Is there ever a time not to quote Scripture? Imagine this scenario. Sunday after church your friend approaches you asking to talk. Heís having struggles in his marriage. At the office a project is requiring extra hours and at home the kids are in a high-octane phase thatís driving his wife nuts. The result is a household full of tension and irritability, with a number of petty, smoldering conflicts gradually merging into one ongoing conflagration.
ďI know these arguments donít please the Lord, and I know Iím partly to blame,Ē your friend says. ďWhat do you think?Ē Itís your opening. Time for Scripture, right? ďBro, you just need to love your wife as Christ loves the church. Iíll pray for you!Ē
Itís biblical (Eph. 5:25). Itís true. It applies to his situation. But is it what he needs to hear? Surprising as it may seem, the answer is no. Not yet. Why? Hereís the principle: donít quote Scripture until you can personalize the truth. ďHusbands, love your wives as Christ loves the church,Ē is true Ė gloriously and challengingly so. Itís also generic, one-size-fits-all. Husbands from Papua New Guinea to Pennsylvania can apply it. But your friend isnít a symbolic representative of all husbands everywhere. Heís one person walking out his life before the Lord, loving a specific woman and specific children in a succession of unrepeatable, never-to-be-duplicated moments. Godís ultimate goal is for Ephesians 5:25 to be embodied in concrete, particular ways in real time, at 5:47pm on Friday the 29th and 9:30 on Saturday morning after breakfast.
What does that mean for you? Simply this: ask more questions. Donít use a Bible verse to end a conversation before it requires too much of you. Find out how your friend is struggling, in specifics: when did it happen last? Where? Why? When you can help your friend see what loving his wife, in this season, this week looks like Ė then you can remind him that planning to take the kids Saturday afternoon or pick up pizza for dinner Wednesday night so she doesnít have to cook is his personalized expression of Ephesians 5:29.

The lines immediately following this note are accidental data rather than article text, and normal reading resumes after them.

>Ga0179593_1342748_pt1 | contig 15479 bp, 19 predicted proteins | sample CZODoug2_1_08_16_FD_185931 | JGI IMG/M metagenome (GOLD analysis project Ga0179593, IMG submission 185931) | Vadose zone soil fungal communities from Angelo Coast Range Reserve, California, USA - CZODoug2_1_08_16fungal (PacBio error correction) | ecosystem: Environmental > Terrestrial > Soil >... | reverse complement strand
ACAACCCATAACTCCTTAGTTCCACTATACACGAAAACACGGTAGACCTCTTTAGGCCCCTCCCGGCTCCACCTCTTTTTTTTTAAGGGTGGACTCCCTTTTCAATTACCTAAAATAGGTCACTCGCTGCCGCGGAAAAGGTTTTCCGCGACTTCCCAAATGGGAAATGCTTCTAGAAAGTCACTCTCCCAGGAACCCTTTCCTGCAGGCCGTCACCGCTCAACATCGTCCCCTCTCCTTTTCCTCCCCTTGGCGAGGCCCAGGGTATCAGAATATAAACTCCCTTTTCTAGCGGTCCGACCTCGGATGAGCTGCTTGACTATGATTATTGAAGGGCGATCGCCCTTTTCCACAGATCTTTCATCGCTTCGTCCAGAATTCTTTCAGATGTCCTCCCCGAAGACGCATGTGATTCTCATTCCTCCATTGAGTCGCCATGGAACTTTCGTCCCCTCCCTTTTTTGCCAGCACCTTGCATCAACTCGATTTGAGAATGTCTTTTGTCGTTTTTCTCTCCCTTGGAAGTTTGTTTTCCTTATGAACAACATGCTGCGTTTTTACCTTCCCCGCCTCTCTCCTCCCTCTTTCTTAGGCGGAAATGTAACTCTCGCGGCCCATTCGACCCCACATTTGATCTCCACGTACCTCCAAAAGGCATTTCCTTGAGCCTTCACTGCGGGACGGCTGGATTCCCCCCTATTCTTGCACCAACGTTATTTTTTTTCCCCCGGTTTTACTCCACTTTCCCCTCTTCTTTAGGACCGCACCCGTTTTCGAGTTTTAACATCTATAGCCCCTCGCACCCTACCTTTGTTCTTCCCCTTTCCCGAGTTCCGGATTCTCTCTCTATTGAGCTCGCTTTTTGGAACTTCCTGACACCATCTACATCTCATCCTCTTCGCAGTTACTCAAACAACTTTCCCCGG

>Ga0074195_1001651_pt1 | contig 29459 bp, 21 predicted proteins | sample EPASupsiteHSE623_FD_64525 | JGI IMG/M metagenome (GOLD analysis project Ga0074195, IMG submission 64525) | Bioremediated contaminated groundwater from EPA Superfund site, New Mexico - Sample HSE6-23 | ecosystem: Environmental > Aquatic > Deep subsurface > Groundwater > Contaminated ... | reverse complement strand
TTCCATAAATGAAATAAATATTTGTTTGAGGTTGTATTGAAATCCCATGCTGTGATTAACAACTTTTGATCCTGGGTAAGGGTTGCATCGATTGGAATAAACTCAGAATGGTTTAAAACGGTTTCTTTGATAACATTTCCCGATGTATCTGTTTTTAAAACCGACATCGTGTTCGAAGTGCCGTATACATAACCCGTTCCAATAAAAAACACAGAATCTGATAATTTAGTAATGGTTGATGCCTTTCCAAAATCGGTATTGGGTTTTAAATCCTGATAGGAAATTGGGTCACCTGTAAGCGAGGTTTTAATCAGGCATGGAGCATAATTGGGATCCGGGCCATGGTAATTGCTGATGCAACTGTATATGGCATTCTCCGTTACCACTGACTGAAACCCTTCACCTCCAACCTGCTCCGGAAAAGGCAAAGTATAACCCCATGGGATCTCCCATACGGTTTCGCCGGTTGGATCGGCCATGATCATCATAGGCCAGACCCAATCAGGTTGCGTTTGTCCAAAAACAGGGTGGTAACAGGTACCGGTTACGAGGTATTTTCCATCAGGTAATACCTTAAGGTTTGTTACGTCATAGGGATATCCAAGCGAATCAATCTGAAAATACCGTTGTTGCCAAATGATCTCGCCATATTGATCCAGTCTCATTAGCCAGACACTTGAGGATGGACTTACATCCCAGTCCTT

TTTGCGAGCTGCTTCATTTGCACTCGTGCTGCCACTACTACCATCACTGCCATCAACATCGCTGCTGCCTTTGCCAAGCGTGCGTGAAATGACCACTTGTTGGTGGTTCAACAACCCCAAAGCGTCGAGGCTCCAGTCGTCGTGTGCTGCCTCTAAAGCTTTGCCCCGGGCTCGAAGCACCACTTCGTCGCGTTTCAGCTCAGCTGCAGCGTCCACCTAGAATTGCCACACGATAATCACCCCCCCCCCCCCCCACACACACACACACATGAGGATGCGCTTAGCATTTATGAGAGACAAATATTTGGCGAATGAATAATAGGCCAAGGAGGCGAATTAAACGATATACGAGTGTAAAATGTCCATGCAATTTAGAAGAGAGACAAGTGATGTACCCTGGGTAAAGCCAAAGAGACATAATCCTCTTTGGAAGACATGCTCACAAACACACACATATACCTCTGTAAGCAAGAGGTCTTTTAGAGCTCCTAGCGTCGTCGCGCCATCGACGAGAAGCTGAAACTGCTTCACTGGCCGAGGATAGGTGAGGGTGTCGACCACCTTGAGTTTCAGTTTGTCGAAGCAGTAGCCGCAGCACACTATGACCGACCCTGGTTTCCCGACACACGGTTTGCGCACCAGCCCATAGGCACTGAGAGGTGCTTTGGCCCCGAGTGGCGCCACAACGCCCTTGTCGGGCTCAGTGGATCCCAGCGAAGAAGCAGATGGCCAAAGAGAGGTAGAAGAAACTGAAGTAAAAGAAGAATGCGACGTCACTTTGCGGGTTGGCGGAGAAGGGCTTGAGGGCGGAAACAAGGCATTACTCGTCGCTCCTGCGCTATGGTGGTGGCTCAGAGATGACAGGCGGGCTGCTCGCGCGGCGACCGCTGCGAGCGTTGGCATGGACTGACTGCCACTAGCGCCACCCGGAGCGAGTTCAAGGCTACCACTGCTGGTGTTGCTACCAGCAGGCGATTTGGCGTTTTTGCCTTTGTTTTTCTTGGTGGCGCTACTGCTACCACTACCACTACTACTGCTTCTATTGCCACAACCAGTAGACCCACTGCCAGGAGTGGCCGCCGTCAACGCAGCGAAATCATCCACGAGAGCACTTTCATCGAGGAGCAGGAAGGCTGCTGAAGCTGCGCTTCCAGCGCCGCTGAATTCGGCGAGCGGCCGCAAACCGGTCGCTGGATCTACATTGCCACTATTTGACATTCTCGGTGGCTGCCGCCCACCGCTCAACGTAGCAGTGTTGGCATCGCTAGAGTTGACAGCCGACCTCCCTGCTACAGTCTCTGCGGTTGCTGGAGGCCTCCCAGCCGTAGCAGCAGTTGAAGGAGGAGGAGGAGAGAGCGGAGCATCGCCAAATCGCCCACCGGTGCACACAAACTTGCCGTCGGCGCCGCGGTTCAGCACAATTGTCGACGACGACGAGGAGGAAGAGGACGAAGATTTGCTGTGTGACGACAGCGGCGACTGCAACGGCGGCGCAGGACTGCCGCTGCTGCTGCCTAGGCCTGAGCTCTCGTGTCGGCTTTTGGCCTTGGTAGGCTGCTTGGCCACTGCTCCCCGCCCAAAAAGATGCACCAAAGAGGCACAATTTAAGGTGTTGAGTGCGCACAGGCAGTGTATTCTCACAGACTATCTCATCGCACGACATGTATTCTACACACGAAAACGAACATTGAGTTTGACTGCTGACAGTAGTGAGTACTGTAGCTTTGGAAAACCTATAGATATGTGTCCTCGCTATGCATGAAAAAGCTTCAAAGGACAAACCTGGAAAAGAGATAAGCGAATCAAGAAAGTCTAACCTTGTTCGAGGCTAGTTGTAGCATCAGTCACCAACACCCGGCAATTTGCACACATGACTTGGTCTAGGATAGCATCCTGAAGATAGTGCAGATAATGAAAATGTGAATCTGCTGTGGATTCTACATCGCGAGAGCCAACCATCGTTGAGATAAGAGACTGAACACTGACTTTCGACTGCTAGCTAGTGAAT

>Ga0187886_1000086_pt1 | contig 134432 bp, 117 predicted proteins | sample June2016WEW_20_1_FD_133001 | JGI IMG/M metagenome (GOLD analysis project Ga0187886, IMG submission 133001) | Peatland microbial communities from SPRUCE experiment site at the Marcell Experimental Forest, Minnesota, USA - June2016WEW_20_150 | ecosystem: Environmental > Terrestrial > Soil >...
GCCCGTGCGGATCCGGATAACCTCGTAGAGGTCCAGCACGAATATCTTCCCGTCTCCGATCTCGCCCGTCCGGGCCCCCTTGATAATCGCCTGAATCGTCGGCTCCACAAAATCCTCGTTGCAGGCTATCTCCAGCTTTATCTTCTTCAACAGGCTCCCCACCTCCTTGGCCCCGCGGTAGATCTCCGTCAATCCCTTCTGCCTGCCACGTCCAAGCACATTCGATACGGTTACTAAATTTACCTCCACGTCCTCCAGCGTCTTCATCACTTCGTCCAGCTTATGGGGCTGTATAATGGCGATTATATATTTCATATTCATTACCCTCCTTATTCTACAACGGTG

Sometimes, even with good question, you may not know how to help someone particularize truth. You know a verse applies, but youíre not sure how because the situation is complex. Thatís okay. In that case youíre honest with your friend, and Scripture doesnít become a conversation stopper. You talk about the verse. You pray together. You commit to helping walk with your friend while you both grow in wisdom. But the goal is to make truth personal Ė even when it takes time.
Why is this so important? The ultimate answer is because God is personal. He is not a general truth about life, but a person. And he relates not to abstract humanity, but to real people. The Word became flesh and dwelt among us. The living Redeemer writes down names, whole chapters of them (see Romans 16, for instance).
So yes, your friend needs Scripture. So do you Ė but Scripture thatís personalized, melded to real life. Donít be content with abstractions. Ask questions. Pray for wisdom. And then speak.
Photo by Brett Jordan